COST CUTTING: In 2009, a World Health Organisation study showed that the poorest households in the Philippines spent 59% of their medical care costs on drugs. The previous government, which was already taking steps to increase accessibility and widen access, created the Universally Accessible Cheaper and Quality Medicines Act, which included the Maximum Drug Retail Price (MDRP) scheme that was implemented in August 2009. The MDRP called for a 50% price reduction on 21 molecules and set the scene for a high level of systematisation to drug pricing in the country.
The immediate call for reductions directly affected drugs like GlaxoSmithKline’s Augmentin and Pfizer’s Norvasc, and in anticipation of further cuts, many foreign drug companies voluntarily cut their prices. With multinational corporations forced to slash the price of their drugs by as much as 60%, many experienced a period of negative growth in the following years. However, the MDRP also contributed to the generics market quickly became the fastest-growing segment in the industry, building on the growth already established by cheap drugs imported from Pakistan and India. Firms like Taiwan’s Orient Europharma and Getz Pharma from Pakistan augmented their local subsidiaries alongside the generic arm of Novartis, Sandoz.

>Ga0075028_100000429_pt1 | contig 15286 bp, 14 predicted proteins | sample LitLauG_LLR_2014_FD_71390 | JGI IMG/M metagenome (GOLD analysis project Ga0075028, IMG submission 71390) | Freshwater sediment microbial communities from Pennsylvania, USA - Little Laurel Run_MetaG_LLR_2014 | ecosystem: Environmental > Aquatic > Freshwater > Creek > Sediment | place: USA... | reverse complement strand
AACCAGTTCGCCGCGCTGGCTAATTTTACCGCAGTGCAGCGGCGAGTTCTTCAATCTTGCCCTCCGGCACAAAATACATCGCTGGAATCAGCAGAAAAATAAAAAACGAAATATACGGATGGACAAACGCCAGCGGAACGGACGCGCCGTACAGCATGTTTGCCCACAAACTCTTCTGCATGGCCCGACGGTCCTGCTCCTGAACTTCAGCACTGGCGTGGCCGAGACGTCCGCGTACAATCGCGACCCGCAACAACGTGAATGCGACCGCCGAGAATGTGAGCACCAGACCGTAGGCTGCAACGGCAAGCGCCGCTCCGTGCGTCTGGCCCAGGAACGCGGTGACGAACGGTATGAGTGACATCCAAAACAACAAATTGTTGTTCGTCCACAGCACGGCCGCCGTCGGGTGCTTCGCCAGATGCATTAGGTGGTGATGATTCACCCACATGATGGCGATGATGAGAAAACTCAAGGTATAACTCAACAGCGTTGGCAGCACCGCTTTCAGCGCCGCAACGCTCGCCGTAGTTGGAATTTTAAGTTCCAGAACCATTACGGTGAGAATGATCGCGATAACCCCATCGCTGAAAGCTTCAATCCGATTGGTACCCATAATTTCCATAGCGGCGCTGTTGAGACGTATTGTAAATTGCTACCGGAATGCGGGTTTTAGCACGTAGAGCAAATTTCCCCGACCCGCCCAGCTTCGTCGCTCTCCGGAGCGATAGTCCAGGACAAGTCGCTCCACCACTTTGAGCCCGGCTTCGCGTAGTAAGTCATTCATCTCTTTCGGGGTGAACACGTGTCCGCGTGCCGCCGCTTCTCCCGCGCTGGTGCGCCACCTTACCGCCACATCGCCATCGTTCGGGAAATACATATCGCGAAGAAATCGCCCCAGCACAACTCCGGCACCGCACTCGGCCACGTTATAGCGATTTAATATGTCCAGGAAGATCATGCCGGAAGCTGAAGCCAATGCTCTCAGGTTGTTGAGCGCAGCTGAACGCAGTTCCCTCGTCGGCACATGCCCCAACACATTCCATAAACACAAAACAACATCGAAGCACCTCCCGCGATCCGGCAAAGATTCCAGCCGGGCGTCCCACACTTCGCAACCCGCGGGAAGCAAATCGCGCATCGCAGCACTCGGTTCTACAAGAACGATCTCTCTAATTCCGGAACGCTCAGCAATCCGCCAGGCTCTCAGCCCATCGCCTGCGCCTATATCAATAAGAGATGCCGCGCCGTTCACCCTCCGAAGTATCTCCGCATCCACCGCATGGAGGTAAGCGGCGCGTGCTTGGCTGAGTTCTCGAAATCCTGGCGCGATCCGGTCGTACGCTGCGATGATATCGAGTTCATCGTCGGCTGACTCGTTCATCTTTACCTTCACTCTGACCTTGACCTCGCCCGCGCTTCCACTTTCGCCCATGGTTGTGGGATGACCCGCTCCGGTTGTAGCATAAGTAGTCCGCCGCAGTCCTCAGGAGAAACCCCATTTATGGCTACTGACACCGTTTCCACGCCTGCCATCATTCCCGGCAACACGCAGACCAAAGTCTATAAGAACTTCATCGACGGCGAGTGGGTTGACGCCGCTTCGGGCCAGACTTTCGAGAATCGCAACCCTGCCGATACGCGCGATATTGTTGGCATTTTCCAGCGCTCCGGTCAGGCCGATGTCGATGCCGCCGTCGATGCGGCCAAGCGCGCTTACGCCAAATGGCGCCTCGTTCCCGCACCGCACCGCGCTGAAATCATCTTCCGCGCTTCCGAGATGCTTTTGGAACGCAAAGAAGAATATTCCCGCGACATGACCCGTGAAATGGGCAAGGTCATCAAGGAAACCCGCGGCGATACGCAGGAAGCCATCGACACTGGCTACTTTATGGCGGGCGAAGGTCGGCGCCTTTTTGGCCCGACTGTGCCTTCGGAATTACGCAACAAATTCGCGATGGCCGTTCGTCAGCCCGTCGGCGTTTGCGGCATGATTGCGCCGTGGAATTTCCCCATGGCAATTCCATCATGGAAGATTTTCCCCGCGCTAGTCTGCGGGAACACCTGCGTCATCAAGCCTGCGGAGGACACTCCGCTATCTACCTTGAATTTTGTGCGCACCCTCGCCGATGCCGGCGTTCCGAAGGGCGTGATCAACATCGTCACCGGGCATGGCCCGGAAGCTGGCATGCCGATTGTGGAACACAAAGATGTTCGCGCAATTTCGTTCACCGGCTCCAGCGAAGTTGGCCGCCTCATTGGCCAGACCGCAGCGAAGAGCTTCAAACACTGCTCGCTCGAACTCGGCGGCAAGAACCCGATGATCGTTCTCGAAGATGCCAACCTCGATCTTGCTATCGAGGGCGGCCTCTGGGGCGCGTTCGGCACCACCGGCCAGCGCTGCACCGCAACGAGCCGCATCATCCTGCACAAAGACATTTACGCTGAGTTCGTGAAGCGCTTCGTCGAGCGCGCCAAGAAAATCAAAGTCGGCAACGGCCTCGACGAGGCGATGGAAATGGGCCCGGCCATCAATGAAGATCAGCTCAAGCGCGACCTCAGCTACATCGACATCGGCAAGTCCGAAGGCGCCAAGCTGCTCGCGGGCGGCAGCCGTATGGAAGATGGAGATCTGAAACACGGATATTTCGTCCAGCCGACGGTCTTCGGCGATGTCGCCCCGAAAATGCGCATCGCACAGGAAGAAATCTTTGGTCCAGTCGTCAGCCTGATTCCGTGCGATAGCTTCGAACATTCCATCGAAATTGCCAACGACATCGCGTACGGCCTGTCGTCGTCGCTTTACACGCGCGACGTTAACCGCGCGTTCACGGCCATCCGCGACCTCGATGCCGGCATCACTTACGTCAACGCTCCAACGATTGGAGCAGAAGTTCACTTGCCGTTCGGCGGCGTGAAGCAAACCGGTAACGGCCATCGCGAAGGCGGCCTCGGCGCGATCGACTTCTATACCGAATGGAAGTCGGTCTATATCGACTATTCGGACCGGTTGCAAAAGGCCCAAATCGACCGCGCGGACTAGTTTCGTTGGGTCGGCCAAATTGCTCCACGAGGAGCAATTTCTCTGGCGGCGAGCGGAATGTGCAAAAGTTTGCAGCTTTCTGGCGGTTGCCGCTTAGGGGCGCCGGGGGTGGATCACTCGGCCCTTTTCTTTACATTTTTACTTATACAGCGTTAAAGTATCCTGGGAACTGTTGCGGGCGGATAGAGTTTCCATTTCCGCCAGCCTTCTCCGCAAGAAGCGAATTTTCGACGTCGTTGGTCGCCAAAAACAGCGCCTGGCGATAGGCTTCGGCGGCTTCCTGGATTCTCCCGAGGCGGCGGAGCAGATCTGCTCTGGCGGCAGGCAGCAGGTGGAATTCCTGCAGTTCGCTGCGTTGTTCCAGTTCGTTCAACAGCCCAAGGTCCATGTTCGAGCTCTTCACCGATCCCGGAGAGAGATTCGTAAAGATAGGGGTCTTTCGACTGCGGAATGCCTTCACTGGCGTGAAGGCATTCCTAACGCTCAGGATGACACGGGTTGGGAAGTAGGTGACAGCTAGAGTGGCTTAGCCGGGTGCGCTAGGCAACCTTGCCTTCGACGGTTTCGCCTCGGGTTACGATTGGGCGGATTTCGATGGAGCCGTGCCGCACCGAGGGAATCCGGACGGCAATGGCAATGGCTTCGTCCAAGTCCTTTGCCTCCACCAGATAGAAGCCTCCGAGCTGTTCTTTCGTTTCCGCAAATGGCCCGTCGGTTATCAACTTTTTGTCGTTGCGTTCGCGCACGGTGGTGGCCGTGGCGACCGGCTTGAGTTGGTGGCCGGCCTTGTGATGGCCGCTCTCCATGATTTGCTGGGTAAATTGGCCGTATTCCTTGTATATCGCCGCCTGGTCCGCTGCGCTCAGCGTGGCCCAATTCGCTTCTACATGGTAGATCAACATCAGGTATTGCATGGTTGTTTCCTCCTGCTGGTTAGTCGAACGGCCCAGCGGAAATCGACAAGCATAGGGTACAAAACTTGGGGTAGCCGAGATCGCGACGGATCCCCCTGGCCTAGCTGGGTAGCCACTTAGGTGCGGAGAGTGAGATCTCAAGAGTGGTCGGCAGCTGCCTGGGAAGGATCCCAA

DEMANDING GENERICS: In line with the government decision to amend the National Health Insurance Act, making it mandatory for all Filipinos to be covered through PhilHealth, the national insurance body, reform has also affected the pharmaceutical industry with a heightened overall demand for drugs. Generic drugs in particular received a considerable boost from PhilHealth, as patients and hospitals have become focused on maximising the value of the government allocation of funds for each particular treatment. While doctors previously shied away from prescribing generic drugs in favour of branded drugs, new laws have made it mandatory to offer generic drugs in public hospitals. At Philippines General Hospital, a tertiary state-owned hospital that sees some 600,000 patients a year, patients are offered three options: the innovator drug, the branded variant and the generic variant. While a preference for the branded drugs remains, the cost savings of the generic variants and improving quality means that the sector will likely see a shift towards their usage.